While Hime and others said administrators are using the new law as a faster alternative to emergency certification, it is not a zero-sum tradeoff. Emergency certifications, which once numbered in the dozens, are already at nearly 4,200, breaking last year’s record. Part-time adjuncts, including certified faculty teaching outside their areas of expertise, have gone from less than 100 a decade ago to 2,400 last year.
SB 1119’s authors, Sen. Jessica Garvin, R-Duncan, and Rep. Kyle Hilbert, R-Bristow, said their bill is intended as a stopgap measure to help districts deal with the nationwide teacher shortage, and it gets people without traditional teacher education backgrounds started on the road to certification.
“I think it’s doing exactly what it was intended to do,” Hilbert said. “People can work as adjuncts until they are able to be certified.”
He disputed the notion that “19- and 20-year-olds” are or ever will be hired under the new law, but agreed that would be up to local school boards.
“If somebody is hiring people they shouldn’t, who is it?” Hilbert said. “Bring it to us, and we’ll take a look.”
Anecdotally, it appears that for the first time in many decades, some full-time public school teachers do not have college degrees. The number is almost certainly low, but some see it as another step down a path that devalues education and suggests teaching is something anyone off the street can do.
Asked if a handful of adjunct teachers without degrees is really such a big deal, Waldron replied, “Emergency certification wasn’t a big deal 10 or 15 years ago. Now it’s huge.”
Adjuncts, Waldron said, “will become a permanent shortcut, and we’ll have an even less clear picture of our teacher workforce.”
Hilbert, the speaker pro tem of the House, said more needs to be invested in teacher education. He does not believe his bill will become the “permanent shortcut” Waldron predicts.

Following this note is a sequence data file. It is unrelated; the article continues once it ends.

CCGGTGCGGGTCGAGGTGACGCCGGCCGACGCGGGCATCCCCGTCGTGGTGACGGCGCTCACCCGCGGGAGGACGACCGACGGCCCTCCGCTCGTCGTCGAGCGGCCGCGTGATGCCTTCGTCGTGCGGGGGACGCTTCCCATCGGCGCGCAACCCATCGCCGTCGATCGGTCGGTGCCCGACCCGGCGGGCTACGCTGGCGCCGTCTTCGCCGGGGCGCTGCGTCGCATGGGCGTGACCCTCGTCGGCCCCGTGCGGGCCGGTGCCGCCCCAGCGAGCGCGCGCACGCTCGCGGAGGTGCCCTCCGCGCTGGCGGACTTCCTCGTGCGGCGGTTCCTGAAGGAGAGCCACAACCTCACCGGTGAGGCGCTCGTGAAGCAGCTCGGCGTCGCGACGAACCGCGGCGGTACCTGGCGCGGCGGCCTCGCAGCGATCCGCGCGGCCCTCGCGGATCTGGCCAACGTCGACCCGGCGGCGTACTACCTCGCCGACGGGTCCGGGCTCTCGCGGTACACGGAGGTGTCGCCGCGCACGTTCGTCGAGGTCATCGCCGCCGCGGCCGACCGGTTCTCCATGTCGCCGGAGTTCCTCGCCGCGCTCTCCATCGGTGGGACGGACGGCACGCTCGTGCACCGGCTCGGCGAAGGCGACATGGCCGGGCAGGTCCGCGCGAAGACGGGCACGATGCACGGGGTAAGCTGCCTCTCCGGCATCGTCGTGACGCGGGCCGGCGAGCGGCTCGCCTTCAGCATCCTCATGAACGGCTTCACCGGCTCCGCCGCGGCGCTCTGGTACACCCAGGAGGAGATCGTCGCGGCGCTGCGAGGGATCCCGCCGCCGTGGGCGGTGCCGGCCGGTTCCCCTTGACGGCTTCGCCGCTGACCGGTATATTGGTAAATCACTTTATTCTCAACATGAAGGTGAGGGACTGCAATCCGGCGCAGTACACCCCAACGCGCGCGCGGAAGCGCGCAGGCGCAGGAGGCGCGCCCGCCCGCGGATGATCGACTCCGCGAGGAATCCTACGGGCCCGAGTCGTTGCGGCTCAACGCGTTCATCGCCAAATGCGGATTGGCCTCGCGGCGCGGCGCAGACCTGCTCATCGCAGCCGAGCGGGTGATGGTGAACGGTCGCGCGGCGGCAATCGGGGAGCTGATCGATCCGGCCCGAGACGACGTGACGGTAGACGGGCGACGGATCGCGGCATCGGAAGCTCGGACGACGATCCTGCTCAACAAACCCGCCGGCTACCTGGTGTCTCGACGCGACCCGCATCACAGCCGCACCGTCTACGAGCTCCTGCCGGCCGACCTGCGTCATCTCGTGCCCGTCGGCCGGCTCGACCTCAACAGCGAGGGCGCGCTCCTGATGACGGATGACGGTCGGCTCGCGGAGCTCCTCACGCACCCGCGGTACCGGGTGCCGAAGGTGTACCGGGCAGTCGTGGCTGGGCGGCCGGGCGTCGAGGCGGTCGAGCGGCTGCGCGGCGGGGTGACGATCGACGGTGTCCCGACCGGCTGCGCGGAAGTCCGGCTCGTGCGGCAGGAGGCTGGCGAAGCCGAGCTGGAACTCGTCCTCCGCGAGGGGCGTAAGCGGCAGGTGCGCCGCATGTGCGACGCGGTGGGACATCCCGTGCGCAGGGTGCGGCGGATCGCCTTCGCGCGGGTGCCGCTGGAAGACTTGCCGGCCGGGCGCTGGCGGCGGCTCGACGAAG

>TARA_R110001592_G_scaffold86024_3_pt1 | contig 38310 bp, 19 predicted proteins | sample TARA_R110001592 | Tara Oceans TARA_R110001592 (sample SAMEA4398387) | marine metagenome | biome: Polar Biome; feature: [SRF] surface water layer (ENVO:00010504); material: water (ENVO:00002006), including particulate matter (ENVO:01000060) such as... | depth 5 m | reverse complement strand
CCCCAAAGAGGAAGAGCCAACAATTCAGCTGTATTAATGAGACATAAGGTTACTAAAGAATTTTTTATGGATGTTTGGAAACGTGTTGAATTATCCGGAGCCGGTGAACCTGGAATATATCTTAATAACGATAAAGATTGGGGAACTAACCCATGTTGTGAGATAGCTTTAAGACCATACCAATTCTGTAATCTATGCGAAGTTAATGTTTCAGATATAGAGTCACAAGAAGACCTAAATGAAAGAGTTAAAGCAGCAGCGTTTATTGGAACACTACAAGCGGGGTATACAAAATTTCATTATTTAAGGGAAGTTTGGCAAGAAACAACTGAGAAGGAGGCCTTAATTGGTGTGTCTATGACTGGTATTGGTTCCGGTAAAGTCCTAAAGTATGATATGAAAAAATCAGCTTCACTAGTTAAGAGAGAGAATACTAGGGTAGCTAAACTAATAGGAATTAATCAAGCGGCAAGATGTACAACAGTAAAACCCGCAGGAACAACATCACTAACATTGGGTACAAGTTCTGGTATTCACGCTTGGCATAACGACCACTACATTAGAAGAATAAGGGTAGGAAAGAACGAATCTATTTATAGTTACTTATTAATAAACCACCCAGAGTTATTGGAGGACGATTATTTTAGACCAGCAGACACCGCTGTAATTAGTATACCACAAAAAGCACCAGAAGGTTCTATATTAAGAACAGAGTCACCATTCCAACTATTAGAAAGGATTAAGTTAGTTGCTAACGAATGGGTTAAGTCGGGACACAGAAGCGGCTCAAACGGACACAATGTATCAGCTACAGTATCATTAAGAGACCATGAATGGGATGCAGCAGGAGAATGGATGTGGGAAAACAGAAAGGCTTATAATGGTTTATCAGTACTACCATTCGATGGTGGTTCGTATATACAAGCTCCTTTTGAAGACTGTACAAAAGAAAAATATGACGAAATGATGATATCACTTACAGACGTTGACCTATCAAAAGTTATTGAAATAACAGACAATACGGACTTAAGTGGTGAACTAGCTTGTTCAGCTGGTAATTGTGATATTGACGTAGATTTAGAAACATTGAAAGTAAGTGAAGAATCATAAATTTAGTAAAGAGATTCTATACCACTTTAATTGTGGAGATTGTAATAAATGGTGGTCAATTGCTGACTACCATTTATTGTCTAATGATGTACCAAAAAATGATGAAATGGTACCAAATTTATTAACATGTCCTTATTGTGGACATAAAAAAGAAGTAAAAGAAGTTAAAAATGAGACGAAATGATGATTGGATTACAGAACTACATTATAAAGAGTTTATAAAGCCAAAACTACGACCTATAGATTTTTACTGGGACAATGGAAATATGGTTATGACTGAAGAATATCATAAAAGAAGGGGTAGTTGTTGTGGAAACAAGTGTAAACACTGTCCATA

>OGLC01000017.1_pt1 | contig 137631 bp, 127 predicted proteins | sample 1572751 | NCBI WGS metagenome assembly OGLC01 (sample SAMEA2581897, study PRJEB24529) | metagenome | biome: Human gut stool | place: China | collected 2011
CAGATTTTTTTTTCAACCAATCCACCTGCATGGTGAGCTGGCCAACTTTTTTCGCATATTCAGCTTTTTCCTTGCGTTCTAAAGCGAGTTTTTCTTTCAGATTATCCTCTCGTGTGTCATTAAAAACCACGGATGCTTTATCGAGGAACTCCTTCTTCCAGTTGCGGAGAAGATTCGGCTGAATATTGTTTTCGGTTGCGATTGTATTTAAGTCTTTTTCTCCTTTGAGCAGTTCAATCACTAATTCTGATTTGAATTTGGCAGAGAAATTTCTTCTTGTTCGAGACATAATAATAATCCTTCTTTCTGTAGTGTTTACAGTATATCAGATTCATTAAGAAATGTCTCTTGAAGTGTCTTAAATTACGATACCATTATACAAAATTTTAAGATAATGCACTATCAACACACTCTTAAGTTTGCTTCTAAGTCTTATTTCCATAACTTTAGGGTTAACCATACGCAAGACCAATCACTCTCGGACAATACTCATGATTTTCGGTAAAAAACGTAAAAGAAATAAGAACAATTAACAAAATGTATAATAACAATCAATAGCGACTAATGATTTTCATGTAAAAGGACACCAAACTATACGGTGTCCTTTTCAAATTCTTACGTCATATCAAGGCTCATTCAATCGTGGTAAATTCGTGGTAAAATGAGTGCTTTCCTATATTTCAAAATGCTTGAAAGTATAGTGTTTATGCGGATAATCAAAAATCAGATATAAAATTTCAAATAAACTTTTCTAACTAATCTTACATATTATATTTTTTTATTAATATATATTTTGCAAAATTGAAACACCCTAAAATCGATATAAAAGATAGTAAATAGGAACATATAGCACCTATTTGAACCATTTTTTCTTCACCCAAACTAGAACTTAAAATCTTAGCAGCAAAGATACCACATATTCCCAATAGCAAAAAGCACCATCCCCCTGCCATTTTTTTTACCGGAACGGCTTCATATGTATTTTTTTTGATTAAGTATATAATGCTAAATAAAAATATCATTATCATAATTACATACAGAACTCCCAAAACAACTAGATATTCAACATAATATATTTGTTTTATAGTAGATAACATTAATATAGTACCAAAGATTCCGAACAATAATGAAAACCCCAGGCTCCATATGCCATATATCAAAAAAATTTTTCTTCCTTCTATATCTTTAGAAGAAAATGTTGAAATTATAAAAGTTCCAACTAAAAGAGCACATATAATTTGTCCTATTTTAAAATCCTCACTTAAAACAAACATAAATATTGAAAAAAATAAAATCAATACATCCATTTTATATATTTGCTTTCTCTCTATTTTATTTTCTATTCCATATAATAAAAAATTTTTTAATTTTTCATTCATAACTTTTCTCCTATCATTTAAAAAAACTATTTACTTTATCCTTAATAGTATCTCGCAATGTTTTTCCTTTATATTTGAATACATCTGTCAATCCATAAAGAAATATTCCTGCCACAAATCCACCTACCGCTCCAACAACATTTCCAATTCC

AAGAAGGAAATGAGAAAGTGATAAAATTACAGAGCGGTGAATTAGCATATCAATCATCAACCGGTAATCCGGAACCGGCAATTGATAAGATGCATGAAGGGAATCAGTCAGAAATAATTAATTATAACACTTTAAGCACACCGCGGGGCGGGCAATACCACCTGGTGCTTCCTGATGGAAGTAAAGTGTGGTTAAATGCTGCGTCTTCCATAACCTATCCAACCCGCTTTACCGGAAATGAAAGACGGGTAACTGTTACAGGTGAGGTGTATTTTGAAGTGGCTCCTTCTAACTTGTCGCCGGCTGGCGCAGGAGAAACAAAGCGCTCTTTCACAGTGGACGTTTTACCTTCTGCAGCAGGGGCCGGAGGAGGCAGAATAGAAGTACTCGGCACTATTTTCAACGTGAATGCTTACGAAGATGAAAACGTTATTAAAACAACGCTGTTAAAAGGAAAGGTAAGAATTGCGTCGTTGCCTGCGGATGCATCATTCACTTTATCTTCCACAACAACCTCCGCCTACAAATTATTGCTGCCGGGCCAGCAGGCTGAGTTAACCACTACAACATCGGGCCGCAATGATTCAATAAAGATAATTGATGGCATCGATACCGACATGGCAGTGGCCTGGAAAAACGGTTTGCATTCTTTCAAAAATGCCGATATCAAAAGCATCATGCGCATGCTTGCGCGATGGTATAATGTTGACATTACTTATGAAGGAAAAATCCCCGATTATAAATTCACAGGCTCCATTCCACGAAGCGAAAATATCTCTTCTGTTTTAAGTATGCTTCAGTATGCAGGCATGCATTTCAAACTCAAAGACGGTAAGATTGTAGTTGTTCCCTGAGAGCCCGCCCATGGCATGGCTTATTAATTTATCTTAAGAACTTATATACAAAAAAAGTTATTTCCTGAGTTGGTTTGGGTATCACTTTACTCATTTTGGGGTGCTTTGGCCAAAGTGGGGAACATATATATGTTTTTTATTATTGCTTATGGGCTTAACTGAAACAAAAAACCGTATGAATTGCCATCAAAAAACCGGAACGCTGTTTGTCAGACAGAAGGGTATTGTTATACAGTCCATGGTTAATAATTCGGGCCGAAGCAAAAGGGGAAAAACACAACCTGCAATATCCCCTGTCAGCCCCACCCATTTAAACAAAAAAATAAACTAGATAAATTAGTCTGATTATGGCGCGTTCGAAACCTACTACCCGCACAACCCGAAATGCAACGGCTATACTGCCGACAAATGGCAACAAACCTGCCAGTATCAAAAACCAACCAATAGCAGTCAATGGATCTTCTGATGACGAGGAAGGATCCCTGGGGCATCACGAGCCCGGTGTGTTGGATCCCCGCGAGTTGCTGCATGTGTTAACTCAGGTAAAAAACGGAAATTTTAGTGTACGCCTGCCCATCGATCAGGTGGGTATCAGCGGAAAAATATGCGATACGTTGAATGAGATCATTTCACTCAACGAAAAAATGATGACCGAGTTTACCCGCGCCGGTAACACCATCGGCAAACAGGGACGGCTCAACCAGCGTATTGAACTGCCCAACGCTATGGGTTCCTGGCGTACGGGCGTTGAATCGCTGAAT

“You’re going to be better off getting certified,” Hilbert said. “An adjunct isn’t really going to want to make a career as an adjunct. It’s not an attractive alternative.”
Adjuncts are paid less — in some cases, much less — than certified teachers, which Hilbert and others believe is an incentive to complete certification.
Waldron sees it as a further insult to the profession and maybe an opportunity to squeeze budgets and chase off more teachers.
He noted that the idea that teachers should have college degrees is derided by some state leaders as “elitist,” and said too much of the state’s efforts involve working around the loss of professional teachers instead of stemming the loss itself.
“Teachers are called all kinds of names by people in state leadership,” said Waldron. “We’re weaponizing so-called parent voice groups against teachers. We’re threatening their certifications. None of that helps. When you put it together with the idea that it’s elitist to require qualifications for teachers, all of that is to suggest teachers aren’t respected. It just deepens the problem. You can insult them only so many times before they ask themselves whether they’re chumps for staying in the job.”